Geocon goes too far in Kingston, says Barr

Ian Bushnell 13 July 2020 32
Geocon's planned development in Kingston

An artist’s impression of Geocon’s planned development in Kingston. Image: Purdon Planning.

Chief Minister Andrew Barr has stepped into the row over Geocon’s plans to build a six to eight-storey apartment building in old Kingston, saying the proposal goes too far and is not the right fit for the suburb.

Mr Barr’s unusual intervention comes as the pre-DA consultation for the Giles Street proposal enters its final week and a public meeting is being organised for Wednesday night (15 July).

Geocon plans 106 residential units and four ground-floor non-retail commercial units, with basement parking and rooftop gardens and amenities.

It is also seeking to use the rear car park and laneway as an access point, as well as creating a pedestrian laneway through the site from Giles Street to Eyre Street.

Nearby residents are alarmed at the scale of the project and also its impact on parking in the area.

Mr Barr, who is also a local MLA, detailed his concerns about the project in an email to the Kingston Barton Residents Group, which had invited him to the public meeting.

Although he declined the invitation, Mr Barr surprised the group by taking Geocon to task for proposing a development of this size in that location and calling on the developer to change its plans.

”I consider the proposal released does not fit with the form and amenity of the surrounding neighbourhood,” he said.

”The proposed height of the building could overshadow important communal areas, existing residences, and walking and cycling routes.

”While the Government supports residential changes that increase local economic activity and support the viability of local business, this proposal goes too far and does not meet the equally important goal of protecting what makes Kingston a special place to live and visit.”

Mr Barr said Geocon should amend the proposal and re-release it for a further round of community feedback before formally submitting a development application for the site.

The Chief Minister said that he could comment on the proposal because it had not formally been lodged with the planning authority but coming after his call for Doma Group to conduct an Indigenous heritage review of its Foothills site in Campbell, the comments signal a more activist stance and an acknowledgment of community concerns about developer overreach in Canberra, particularly with an election looming.

Rebecca Scouller: the proposal is the thin edge of the wedge for Kingston. Photo: Dominic Giannini.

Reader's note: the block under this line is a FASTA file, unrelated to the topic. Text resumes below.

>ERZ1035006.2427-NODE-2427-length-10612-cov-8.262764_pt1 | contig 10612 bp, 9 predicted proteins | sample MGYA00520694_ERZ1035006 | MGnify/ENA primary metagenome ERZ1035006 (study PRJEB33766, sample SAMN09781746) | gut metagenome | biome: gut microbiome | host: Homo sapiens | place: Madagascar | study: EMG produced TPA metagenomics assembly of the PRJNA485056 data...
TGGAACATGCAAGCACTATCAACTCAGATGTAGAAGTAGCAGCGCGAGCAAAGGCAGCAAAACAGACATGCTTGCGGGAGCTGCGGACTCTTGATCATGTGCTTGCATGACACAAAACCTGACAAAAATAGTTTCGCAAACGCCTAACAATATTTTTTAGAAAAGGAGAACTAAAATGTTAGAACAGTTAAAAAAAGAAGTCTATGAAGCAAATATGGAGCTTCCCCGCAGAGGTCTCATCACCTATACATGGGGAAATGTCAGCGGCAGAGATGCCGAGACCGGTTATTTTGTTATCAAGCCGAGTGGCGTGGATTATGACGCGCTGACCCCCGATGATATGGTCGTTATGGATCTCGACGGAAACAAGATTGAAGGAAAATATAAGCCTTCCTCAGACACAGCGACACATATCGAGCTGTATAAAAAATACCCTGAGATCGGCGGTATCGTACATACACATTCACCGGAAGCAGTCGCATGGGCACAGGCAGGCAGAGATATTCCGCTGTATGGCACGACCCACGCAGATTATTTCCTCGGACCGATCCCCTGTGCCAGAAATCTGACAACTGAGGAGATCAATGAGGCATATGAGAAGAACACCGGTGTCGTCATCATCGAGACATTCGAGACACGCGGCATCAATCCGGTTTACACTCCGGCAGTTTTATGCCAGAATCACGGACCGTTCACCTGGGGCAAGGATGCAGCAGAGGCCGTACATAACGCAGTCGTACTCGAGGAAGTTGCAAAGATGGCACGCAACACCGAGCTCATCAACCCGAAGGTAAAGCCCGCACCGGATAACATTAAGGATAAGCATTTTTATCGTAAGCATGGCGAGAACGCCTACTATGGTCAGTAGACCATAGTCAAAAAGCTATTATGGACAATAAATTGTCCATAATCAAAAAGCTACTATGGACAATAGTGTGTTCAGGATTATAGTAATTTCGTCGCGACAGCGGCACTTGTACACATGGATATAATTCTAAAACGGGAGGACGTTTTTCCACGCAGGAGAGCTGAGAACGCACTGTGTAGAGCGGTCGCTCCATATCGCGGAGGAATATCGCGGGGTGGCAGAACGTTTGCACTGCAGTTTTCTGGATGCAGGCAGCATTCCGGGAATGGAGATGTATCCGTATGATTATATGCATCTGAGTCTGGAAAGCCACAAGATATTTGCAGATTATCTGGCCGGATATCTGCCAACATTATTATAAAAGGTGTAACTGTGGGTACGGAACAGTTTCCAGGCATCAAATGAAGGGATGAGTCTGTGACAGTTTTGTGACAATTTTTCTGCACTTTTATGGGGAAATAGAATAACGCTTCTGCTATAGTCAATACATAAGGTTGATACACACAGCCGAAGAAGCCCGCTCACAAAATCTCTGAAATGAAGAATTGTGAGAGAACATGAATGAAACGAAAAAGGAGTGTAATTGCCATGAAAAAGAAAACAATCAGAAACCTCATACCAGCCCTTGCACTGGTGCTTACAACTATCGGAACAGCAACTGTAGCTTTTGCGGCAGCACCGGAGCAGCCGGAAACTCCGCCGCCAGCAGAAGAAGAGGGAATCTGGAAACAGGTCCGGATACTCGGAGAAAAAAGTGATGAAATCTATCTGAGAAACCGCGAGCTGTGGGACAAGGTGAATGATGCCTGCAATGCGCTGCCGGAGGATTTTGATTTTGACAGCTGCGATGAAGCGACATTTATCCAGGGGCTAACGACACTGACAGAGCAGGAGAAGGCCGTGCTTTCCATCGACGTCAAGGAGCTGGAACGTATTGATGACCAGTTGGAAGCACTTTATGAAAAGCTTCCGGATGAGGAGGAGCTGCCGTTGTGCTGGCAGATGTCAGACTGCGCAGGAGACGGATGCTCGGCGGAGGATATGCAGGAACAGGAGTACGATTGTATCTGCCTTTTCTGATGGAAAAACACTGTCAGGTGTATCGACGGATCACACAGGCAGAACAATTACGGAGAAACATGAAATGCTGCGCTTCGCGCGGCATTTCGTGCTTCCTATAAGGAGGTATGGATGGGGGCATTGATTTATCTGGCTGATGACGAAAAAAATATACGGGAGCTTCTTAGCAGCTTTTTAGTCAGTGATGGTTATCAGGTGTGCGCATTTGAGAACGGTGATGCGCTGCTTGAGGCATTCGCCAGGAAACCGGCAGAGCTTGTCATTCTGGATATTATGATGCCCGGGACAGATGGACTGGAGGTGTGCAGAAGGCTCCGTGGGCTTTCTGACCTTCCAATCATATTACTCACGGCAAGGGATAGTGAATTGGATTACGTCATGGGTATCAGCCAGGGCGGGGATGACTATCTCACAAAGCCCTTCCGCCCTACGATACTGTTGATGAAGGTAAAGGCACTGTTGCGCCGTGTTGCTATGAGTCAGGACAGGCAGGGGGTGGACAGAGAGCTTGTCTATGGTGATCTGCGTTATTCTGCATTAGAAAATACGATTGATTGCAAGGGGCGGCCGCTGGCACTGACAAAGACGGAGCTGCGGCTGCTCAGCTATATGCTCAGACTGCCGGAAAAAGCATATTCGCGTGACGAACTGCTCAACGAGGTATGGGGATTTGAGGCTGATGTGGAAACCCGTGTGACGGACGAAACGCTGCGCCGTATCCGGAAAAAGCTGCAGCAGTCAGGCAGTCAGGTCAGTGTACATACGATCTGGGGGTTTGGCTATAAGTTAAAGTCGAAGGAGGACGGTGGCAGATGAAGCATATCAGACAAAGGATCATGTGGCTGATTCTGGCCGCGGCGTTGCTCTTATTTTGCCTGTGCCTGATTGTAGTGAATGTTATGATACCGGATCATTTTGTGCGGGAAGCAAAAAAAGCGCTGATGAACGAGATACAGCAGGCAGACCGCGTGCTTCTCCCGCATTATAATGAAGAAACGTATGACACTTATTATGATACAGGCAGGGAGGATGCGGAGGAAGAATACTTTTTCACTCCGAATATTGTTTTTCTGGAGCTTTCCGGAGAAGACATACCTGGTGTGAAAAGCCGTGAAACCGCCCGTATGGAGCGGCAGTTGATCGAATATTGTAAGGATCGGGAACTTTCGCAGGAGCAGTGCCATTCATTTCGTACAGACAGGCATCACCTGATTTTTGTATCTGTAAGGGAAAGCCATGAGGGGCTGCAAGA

Kingston Barton Residents Group president Rebecca Scouller welcomed Mr Barr’s comments, saying they showed he was listening to the community as the local member.

She said the proposal would have planning ramifications across Canberra and would be the thin edge of the wedge in Kingston.

”This proposal puts a sledgehammer to the planning rules and, if approved, will have significant impacts on the residents of Howitt and Giles Street, and potentially impact the viability of many local businesses,” she said.

”It would also set a towering precedent for the Kingston Group Centre for future planned development sites.”

She warned that if Geocon was allowed to build close to four times the allowable plot, the planning rules were meaningless.

”We welcome developments that will support the Centre’s viability; however, we are cautious of any that compromise this by reducing parking and access to traders,” Ms Scouller said.

”This proposal is the thin edge of the wedge for Group Centres and smaller local centres if developers are allowed to chase loopholes in ACT planning rules to develop out of character developments.”

The community would welcome the opportunity to sit down with Geocon to discuss a re-released proposal as suggested by the Chief Minister, she said.

Ms Scouller said Wednesday’s in-person meeting was being organised at the community’s request and the numbers were being capped in line with COVID-19 guidance.

The meeting at the Baptist Church in Currie Crescent will include speakers from local business, the National Trust, a planning expert, and local residents, with presentations limited to 10 minutes.

The group is actively monitoring COVID-19 updates and will have a COVID-safe plan in place.

Purdon Planning, representing Geocon, has declined an invitation, saying it had concerns about the format and would prefer to include its entire Project Team in any presentation.

Ms Scouller said Purdon implied that the COVID-19 restricted numbers meant the meeting would not hear ‘varied perspectives from a wide sample’ of the community.

”We note that our cap of 40 (with a waitlist), is equal to, if not greater participation, than Purdon Planning’s Pre-DA consultation in June. That meeting was intended to be their only Pre-DA consultation until there was strong opposition to the proposal,” she said.